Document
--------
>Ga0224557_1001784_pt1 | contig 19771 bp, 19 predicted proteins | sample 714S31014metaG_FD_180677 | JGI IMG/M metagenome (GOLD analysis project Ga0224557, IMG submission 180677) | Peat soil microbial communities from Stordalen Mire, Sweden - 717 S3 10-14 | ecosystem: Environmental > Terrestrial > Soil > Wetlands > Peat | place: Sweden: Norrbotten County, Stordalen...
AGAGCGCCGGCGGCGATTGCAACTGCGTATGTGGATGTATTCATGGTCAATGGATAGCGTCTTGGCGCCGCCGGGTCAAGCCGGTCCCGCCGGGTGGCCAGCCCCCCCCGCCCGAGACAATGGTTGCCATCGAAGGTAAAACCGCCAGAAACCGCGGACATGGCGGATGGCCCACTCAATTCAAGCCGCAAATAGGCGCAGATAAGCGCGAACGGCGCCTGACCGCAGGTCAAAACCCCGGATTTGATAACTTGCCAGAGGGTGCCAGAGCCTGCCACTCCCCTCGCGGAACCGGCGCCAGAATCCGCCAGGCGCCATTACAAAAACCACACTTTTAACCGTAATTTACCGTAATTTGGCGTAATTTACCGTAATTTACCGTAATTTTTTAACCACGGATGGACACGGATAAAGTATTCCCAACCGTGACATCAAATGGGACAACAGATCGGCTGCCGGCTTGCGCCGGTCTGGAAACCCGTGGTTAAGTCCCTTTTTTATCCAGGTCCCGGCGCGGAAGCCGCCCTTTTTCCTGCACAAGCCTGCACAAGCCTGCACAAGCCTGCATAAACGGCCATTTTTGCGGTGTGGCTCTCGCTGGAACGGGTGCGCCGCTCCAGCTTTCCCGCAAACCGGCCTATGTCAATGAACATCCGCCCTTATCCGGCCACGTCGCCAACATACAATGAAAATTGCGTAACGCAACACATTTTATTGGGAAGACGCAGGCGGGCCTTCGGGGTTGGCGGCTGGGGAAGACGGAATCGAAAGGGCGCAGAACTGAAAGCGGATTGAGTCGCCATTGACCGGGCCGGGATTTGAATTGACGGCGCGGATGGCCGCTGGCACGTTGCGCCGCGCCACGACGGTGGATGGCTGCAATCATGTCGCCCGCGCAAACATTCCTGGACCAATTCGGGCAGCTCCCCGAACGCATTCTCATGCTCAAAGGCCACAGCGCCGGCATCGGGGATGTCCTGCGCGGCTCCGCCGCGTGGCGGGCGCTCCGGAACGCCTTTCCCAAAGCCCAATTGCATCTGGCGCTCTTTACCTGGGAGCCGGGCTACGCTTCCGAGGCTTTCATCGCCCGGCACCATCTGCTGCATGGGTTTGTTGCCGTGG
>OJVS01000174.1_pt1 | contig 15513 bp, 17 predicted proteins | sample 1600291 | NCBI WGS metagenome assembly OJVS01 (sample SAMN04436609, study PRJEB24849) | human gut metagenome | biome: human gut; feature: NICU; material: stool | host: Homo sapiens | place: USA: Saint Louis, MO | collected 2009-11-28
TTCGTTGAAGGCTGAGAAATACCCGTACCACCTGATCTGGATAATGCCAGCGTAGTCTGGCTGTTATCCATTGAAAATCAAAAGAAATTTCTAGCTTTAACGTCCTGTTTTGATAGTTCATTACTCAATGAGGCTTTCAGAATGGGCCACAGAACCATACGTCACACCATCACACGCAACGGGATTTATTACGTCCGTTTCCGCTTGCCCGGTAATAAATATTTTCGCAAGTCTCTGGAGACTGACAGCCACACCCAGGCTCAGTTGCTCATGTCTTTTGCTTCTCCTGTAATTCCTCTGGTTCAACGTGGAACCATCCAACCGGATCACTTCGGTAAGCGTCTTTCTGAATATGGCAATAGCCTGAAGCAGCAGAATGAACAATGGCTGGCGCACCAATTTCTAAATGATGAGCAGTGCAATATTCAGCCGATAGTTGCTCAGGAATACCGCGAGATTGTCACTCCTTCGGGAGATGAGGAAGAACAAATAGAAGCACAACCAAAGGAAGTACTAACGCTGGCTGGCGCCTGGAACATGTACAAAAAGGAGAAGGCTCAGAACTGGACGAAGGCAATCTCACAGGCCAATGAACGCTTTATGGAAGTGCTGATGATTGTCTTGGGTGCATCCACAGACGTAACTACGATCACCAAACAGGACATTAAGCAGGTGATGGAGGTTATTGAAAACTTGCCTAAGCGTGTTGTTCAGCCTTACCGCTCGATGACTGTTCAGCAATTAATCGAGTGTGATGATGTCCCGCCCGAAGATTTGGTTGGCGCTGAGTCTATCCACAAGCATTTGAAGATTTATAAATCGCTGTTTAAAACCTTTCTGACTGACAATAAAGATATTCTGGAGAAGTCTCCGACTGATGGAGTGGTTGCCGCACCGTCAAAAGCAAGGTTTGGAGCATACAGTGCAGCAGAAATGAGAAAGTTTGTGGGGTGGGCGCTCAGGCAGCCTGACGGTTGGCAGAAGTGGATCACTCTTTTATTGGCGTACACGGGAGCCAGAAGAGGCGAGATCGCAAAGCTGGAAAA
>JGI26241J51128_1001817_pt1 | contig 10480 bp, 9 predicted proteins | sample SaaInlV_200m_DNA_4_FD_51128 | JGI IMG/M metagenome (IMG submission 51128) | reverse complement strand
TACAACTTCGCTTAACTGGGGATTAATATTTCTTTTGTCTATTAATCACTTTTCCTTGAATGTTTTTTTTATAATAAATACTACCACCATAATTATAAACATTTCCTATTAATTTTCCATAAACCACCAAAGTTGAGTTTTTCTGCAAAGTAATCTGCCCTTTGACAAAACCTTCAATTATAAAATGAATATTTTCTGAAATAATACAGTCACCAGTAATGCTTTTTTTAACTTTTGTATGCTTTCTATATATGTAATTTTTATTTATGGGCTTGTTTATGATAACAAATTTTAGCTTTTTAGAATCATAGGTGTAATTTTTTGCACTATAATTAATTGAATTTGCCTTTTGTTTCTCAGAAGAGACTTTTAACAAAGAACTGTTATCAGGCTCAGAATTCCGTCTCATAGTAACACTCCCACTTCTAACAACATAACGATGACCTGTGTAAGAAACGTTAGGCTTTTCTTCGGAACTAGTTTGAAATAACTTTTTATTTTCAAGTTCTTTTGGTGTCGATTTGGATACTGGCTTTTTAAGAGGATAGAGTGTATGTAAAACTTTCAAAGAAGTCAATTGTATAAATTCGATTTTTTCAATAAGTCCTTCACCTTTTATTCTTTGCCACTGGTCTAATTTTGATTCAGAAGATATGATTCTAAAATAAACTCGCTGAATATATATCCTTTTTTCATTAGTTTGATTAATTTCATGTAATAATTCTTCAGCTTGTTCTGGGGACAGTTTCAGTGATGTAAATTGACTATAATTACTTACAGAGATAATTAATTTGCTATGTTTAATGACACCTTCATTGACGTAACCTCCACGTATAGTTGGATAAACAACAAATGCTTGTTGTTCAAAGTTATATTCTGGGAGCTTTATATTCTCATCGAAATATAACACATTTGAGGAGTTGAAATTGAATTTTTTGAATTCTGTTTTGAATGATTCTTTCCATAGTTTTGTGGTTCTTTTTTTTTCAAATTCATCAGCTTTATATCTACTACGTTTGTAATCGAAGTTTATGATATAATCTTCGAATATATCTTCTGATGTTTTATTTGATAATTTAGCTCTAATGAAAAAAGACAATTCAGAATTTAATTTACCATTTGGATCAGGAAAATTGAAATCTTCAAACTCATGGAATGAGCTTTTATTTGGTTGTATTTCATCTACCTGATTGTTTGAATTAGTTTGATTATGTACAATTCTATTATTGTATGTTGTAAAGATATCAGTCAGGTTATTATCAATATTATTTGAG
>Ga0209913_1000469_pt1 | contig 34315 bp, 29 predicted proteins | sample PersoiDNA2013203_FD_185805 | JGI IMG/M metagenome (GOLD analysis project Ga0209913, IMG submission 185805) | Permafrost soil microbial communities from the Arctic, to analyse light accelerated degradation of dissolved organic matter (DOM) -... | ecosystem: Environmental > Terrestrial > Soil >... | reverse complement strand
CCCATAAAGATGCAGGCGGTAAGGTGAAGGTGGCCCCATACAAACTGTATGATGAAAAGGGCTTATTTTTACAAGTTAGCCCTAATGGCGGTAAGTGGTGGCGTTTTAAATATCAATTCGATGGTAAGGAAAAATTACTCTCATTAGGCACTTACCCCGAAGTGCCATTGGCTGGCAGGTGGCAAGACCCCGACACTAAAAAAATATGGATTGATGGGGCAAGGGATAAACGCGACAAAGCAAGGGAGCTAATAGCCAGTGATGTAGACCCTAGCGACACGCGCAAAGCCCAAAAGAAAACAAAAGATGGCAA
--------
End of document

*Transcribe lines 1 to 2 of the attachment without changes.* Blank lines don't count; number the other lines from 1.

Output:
>Ga0224557_1001784_pt1 | contig 19771 bp, 19 predicted proteins | sample 714S31014metaG_FD_180677 | JGI IMG/M metagenome (GOLD analysis project Ga0224557, IMG submission 180677) | Peat soil microbial communities from Stordalen Mire, Sweden - 717 S3 10-14 | ecosystem: Environmental > Terrestrial > Soil > Wetlands > Peat | place: Sweden: Norrbotten County, Stordalen...
AGAGCGCCGGCGGCGATTGCAACTGCGTATGTGGATGTATTCATGGTCAATGGATAGCGTCTTGGCGCCGCCGGGTCAAGCCGGTCCCGCCGGGTGGCCAGCCCCCCCCGCCCGAGACAATGGTTGCCATCGAAGGTAAAACCGCCAGAAACCGCGGACATGGCGGATGGCCCACTCAATTCAAGCCGCAAATAGGCGCAGATAAGCGCGAACGGCGCCTGACCGCAGGTCAAAACCCCGGATTTGATAACTTGCCAGAGGGTGCCAGAGCCTGCCACTCCCCTCGCGGAACCGGCGCCAGAATCCGCCAGGCGCCATTACAAAAACCACACTTTTAACCGTAATTTACCGTAATTTGGCGTAATTTACCGTAATTTACCGTAATTTTTTAACCACGGATGGACACGGATAAAGTATTCCCAACCGTGACATCAAATGGGACAACAGATCGGCTGCCGGCTTGCGCCGGTCTGGAAACCCGTGGTTAAGTCCCTTTTTTATCCAGGTCCCGGCGCGGAAGCCGCCCTTTTTCCTGCACAAGCCTGCACAAGCCTGCACAAGCCTGCATAAACGGCCATTTTTGCGGTGTGGCTCTCGCTGGAACGGGTGCGCCGCTCCAGCTTTCCCGCAAACCGGCCTATGTCAATGAACATCCGCCCTTATCCGGCCACGTCGCCAACATACAATGAAAATTGCGTAACGCAACACATTTTATTGGGAAGACGCAGGCGGGCCTTCGGGGTTGGCGGCTGGGGAAGACGGAATCGAAAGGGCGCAGAACTGAAAGCGGATTGAGTCGCCATTGACCGGGCCGGGATTTGAATTGACGGCGCGGATGGCCGCTGGCACGTTGCGCCGCGCCACGACGGTGGATGGCTGCAATCATGTCGCCCGCGCAAACATTCCTGGACCAATTCGGGCAGCTCCCCGAACGCATTCTCATGCTCAAAGGCCACAGCGCCGGCATCGGGGATGTCCTGCGCGGCTCCGCCGCGTGGCGGGCGCTCCGGAACGCCTTTCCCAAAGCCCAATTGCATCTGGCGCTCTTTACCTGGGAGCCGGGCTACGCTTCCGAGGCTTTCATCGCCCGGCACCATCTGCTGCATGGGTTTGTTGCCGTGG